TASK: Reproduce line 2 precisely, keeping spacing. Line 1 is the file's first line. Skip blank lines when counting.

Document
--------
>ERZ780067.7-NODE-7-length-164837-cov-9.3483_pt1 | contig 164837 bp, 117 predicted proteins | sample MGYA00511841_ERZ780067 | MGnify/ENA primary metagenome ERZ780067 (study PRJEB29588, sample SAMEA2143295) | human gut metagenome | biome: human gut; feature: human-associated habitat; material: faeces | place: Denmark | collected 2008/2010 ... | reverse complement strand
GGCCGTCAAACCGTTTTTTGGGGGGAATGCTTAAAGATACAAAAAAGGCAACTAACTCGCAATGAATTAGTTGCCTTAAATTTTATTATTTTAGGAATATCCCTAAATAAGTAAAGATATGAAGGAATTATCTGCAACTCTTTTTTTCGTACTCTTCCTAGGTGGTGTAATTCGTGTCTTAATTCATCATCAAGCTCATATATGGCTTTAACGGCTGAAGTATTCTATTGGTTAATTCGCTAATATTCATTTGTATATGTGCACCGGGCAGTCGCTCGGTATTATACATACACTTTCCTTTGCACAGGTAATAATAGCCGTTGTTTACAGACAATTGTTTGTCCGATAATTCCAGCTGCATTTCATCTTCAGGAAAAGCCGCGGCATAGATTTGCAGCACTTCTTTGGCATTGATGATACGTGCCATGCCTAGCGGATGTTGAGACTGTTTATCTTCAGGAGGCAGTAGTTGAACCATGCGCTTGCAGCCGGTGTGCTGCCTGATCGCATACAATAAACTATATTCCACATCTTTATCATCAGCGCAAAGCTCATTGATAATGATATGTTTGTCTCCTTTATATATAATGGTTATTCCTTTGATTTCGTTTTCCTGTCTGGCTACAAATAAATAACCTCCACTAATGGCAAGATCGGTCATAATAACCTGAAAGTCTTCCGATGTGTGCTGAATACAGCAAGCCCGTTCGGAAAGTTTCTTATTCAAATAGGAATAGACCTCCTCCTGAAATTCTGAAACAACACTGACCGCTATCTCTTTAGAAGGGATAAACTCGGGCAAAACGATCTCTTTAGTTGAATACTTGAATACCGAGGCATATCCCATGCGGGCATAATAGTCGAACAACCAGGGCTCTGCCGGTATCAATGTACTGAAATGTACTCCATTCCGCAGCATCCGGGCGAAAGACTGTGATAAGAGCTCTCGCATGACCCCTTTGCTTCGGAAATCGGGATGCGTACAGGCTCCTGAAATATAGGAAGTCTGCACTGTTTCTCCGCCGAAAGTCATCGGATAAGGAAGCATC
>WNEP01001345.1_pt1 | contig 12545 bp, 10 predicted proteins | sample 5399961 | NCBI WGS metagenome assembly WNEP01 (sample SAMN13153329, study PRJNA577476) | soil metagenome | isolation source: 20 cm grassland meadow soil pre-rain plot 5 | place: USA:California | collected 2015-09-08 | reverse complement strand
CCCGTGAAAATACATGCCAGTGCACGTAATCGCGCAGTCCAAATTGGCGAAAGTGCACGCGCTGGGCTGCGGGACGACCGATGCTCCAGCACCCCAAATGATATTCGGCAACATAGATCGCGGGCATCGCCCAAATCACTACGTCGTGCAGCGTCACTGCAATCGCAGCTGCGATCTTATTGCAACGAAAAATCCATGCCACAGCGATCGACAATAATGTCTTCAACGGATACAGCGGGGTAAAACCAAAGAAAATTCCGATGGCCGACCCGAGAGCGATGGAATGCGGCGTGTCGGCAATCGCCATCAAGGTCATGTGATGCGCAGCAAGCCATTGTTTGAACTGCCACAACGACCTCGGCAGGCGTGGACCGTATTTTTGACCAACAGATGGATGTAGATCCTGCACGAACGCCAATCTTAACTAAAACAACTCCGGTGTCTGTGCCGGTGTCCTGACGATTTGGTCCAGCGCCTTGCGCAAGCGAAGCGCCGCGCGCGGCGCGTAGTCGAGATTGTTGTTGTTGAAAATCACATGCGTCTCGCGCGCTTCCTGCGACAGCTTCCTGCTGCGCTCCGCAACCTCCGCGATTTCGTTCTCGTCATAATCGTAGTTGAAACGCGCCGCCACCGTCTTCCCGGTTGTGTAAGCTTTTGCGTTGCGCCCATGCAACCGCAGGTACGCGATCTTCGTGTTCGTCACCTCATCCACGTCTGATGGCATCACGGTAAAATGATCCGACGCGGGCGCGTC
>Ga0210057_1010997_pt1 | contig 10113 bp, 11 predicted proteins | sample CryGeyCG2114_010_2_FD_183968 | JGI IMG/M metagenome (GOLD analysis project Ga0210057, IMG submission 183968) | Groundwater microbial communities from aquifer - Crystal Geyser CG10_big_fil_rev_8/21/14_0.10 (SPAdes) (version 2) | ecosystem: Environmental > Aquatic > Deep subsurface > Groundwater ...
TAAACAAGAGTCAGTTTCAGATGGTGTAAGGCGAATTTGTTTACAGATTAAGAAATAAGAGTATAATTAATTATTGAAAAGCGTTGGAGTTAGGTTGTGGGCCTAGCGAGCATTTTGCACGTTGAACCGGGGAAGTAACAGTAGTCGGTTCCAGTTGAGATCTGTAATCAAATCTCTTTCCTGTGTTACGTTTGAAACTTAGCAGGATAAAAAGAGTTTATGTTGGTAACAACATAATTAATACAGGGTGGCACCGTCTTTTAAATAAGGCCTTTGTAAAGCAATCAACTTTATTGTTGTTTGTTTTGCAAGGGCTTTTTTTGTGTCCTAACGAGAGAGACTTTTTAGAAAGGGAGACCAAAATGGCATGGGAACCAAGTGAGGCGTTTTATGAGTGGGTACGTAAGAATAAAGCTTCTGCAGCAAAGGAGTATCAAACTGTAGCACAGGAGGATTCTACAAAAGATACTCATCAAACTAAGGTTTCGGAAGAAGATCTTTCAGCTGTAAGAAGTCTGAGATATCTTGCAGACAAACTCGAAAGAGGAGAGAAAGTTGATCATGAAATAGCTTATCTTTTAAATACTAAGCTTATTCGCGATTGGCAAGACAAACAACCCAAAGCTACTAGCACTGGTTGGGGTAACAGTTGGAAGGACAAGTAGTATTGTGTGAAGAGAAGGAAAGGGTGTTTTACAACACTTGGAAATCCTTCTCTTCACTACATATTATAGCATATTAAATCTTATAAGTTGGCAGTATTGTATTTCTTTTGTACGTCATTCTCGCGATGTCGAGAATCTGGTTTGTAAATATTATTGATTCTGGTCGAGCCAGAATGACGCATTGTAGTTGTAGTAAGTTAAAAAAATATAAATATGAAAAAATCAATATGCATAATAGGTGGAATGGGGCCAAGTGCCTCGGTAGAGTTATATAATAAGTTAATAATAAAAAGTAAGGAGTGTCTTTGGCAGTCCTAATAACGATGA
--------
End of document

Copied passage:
GGCCGTCAAACCGTTTTTTGGGGGGAATGCTTAAAGATACAAAAAAGGCAACTAACTCGCAATGAATTAGTTGCCTTAAATTTTATTATTTTAGGAATATCCCTAAATAAGTAAAGATATGAAGGAATTATCTGCAACTCTTTTTTTCGTACTCTTCCTAGGTGGTGTAATTCGTGTCTTAATTCATCATCAAGCTCATATATGGCTTTAACGGCTGAAGTATTCTATTGGTTAATTCGCTAATATTCATTTGTATATGTGCACCGGGCAGTCGCTCGGTATTATACATACACTTTCCTTTGCACAGGTAATAATAGCCGTTGTTTACAGACAATTGTTTGTCCGATAATTCCAGCTGCATTTCATCTTCAGGAAAAGCCGCGGCATAGATTTGCAGCACTTCTTTGGCATTGATGATACGTGCCATGCCTAGCGGATGTTGAGACTGTTTATCTTCAGGAGGCAGTAGTTGAACCATGCGCTTGCAGCCGGTGTGCTGCCTGATCGCATACAATAAACTATATTCCACATCTTTATCATCAGCGCAAAGCTCATTGATAATGATATGTTTGTCTCCTTTATATATAATGGTTATTCCTTTGATTTCGTTTTCCTGTCTGGCTACAAATAAATAACCTCCACTAATGGCAAGATCGGTCATAATAACCTGAAAGTCTTCCGATGTGTGCTGAATACAGCAAGCCCGTTCGGAAAGTTTCTTATTCAAATAGGAATAGACCTCCTCCTGAAATTCTGAAACAACACTGACCGCTATCTCTTTAGAAGGGATAAACTCGGGCAAAACGATCTCTTTAGTTGAATACTTGAATACCGAGGCATATCCCATGCGGGCATAATAGTCGAACAACCAGGGCTCTGCCGGTATCAATGTACTGAAATGTACTCCATTCCGCAGCATCCGGGCGAAAGACTGTGATAAGAGCTCTCGCATGACCCCTTTGCTTCGGAAATCGGGATGCGTACAGGCTCCTGAAATATAGGAAGTCTGCACTGTTTCTCCGCCGAAAGTCATCGGATAAGGAAGCATC